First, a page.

BACKGROUND: Hepatic artery thrombosis (HAT) is a significant cause of morbidity after liver transplantation. The aims of this study are to identify and compare risk factors that might contribute to HAT.
METHODS: A total of 424 liver transplants performed at the University of Virginia were reviewed. HAT was defined as complete disruption of arterial blood flow to the allograft and was identified in 29 cases (6.8%). HAT was classified as early (less than 1 month posttransplant, 9 cases: 2.1%) or late (more than 1 month posttransplant, 20 cases: 5.4%). Possible risk factors for HAT were analyzed using Pearson chi2 test for univariate analysis and logistic regression for multivariate analysis.
RESULTS: Multiple transplants, recipient/donor weight ratio >1.25, biopsy-proven rejection within 1 week of transplant, recipient negative cytomegalovirus (CMV) status, arterial anastomosis to an old conduit (defined as a previously constructed aorto-hepatic artery remnant using donor iliac artery), and CMV negative patients receiving allograft from CMV positive donors were found to be significant risk factors for developing early HAT. After logistic regression, factors independently predicting early HAT included arterial anastomosis to an old conduit [odds ratio (OR)=7.33], recipient/donor weight ratio >1.25 (OR=5.65), biopsy-proven rejection within 1 week posttransplant (OR=2.81), and donor positive and recipient negative CMV status (OR=2.66). Female donor, the combination of female donor and male recipient, recipient hepatitis C-related liver disease, donor negative CMV status, and the combination of recipient CMV negative and donor CMV negative were found to be significant risk factors for late HAT. Factors independently predicting late HAT by logistic regression included negative recipient and donor CMV status (OR=2.26) and the combination of a female donor and male recipient (OR=1.97).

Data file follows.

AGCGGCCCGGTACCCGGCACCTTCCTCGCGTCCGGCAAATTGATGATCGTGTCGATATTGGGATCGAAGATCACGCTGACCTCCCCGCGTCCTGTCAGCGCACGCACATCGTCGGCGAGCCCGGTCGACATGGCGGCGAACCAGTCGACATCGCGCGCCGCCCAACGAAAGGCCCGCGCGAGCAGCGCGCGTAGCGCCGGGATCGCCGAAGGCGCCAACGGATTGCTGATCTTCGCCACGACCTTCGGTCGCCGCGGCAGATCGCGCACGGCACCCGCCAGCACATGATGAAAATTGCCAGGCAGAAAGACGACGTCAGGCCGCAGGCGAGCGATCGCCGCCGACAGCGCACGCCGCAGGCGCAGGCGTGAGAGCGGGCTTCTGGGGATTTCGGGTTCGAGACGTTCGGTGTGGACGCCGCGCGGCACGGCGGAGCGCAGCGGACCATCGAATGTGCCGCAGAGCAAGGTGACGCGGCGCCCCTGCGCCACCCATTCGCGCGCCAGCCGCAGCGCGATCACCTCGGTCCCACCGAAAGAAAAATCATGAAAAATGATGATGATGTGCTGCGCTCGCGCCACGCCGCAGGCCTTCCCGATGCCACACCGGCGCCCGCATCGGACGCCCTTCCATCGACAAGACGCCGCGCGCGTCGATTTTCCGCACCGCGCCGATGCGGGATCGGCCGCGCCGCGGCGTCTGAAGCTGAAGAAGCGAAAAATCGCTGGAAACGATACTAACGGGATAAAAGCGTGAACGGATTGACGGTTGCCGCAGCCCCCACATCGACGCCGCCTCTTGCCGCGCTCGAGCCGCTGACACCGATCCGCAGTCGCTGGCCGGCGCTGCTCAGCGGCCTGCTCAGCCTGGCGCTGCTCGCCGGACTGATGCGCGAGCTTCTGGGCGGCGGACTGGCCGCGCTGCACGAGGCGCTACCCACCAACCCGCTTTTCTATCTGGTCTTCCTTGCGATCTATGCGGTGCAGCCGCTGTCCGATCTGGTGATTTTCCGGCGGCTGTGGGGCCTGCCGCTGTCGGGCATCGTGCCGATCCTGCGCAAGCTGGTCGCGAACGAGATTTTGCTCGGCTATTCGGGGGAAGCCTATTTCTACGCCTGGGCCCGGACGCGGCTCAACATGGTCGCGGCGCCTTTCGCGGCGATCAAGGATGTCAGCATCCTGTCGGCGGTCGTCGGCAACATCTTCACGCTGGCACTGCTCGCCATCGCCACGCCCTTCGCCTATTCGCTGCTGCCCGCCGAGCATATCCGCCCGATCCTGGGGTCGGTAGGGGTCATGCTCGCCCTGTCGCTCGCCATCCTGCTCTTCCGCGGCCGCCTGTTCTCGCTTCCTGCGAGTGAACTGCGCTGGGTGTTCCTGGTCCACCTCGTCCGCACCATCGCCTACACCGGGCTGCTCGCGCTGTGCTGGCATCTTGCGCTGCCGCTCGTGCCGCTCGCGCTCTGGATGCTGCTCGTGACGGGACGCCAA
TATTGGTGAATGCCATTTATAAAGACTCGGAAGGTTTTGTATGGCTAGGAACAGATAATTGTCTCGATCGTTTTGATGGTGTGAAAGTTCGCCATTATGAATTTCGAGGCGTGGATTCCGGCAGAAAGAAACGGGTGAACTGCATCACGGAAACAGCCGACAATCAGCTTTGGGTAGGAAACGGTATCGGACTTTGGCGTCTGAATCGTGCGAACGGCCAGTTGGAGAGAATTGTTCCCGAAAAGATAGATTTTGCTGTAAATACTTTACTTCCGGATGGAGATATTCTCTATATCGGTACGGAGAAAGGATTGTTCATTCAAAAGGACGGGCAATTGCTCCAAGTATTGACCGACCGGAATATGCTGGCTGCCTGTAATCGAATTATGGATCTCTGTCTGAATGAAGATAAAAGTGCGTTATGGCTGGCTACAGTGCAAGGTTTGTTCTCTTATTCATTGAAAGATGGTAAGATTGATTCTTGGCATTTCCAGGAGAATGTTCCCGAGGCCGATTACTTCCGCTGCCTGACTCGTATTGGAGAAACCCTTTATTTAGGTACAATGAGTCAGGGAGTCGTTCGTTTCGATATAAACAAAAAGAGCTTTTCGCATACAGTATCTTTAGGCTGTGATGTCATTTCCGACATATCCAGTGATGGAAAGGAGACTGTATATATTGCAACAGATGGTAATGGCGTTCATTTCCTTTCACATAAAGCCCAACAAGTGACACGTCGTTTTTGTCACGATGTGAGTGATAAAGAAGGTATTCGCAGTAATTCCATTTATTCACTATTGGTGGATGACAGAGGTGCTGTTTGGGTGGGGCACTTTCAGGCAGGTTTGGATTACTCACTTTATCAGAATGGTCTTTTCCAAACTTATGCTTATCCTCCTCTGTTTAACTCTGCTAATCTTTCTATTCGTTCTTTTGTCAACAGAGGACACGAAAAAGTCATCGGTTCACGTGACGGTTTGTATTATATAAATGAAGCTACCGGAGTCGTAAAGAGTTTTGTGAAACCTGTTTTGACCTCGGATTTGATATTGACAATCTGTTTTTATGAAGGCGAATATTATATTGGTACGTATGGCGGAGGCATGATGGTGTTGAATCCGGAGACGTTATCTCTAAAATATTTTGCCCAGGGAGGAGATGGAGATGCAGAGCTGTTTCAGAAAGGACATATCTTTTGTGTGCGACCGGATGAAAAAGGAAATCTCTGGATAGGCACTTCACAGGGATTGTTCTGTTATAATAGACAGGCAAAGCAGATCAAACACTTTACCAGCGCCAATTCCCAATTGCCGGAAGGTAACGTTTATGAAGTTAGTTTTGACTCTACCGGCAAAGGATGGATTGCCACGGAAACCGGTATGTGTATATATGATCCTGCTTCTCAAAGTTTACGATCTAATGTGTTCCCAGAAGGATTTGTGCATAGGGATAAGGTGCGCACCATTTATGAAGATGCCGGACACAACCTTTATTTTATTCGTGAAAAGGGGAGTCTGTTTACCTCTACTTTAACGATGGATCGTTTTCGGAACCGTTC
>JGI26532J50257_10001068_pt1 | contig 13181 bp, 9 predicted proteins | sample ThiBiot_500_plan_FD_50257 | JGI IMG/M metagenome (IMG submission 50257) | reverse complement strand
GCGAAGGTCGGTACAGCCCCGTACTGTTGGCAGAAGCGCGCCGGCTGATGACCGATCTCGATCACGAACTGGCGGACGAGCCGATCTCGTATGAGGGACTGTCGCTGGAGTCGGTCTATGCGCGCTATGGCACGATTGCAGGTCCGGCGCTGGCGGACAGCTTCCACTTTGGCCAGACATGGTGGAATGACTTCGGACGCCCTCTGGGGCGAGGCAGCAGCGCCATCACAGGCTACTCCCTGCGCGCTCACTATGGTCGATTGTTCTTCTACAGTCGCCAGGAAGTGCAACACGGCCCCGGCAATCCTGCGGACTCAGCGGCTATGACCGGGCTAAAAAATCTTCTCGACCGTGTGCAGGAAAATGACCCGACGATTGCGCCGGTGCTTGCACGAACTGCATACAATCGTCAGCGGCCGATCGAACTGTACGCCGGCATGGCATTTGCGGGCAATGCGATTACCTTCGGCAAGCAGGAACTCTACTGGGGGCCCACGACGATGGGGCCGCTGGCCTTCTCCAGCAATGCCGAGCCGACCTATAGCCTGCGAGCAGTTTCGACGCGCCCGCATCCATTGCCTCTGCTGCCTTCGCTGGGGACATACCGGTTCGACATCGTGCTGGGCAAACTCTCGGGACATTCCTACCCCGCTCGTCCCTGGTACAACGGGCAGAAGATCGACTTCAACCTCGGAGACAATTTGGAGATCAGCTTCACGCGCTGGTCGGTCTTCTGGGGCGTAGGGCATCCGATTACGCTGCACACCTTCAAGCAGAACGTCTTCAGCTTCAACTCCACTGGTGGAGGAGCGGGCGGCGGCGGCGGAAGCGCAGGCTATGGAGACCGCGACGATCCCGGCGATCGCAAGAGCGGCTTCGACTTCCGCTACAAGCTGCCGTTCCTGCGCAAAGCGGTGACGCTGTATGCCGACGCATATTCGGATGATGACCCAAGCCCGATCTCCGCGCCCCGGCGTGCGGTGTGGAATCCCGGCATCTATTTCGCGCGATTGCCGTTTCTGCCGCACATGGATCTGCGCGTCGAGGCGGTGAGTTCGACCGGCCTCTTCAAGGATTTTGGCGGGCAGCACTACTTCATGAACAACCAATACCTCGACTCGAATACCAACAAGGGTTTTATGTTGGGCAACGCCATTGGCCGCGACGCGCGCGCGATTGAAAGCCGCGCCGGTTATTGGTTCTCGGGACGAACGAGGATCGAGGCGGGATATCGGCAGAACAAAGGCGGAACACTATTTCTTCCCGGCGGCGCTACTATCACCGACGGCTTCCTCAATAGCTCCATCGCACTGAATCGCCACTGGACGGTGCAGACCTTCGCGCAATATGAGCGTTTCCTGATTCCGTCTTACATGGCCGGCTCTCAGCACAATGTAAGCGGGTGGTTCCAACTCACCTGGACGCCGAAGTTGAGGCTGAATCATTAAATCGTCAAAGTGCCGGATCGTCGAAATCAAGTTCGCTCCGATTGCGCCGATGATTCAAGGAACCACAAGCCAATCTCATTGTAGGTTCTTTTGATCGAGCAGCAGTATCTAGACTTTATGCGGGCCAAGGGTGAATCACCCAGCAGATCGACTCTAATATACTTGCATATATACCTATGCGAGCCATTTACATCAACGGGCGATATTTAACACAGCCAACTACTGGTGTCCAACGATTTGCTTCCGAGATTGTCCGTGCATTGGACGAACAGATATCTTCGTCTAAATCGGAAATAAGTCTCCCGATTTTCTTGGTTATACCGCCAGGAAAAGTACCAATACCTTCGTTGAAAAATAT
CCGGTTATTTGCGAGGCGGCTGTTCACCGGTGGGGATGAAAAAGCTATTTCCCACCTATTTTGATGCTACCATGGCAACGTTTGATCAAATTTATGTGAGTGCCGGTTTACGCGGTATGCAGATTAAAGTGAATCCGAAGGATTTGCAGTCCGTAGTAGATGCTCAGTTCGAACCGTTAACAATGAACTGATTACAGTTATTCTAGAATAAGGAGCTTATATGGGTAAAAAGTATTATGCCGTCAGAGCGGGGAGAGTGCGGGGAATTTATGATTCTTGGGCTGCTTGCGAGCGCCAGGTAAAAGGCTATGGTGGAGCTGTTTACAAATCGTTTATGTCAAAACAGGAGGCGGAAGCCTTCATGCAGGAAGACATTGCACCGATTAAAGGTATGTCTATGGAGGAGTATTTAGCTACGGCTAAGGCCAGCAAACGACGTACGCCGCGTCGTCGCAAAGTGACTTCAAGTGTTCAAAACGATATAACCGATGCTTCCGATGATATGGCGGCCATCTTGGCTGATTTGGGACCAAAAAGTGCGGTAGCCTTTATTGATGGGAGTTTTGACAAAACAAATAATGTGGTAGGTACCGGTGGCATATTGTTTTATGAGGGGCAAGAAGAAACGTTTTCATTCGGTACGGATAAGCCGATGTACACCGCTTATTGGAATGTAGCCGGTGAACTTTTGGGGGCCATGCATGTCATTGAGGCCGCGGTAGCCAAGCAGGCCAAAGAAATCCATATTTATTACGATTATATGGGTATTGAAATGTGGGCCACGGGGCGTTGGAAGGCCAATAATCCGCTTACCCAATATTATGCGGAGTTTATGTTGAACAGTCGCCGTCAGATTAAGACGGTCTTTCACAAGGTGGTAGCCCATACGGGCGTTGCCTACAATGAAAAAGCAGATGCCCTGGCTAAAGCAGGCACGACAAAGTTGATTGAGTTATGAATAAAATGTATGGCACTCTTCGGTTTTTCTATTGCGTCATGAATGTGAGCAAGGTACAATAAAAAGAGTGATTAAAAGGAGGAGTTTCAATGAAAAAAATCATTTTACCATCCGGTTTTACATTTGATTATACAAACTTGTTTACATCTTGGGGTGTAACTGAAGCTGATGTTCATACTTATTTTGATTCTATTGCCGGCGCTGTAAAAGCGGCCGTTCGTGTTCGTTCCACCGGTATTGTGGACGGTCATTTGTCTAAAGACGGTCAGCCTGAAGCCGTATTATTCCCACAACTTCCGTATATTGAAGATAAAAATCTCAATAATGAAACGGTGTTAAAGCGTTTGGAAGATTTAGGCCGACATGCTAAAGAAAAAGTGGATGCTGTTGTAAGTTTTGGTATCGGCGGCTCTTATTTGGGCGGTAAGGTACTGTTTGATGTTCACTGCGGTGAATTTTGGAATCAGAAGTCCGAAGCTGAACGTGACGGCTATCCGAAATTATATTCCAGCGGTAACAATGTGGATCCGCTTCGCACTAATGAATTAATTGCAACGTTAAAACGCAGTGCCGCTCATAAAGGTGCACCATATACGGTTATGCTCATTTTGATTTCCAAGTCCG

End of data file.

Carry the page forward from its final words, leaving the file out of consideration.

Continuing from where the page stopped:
CONCLUSION: Therefore, in nonemergency situations attention to these factors in donor allocation may minimize the possibility of HAT.
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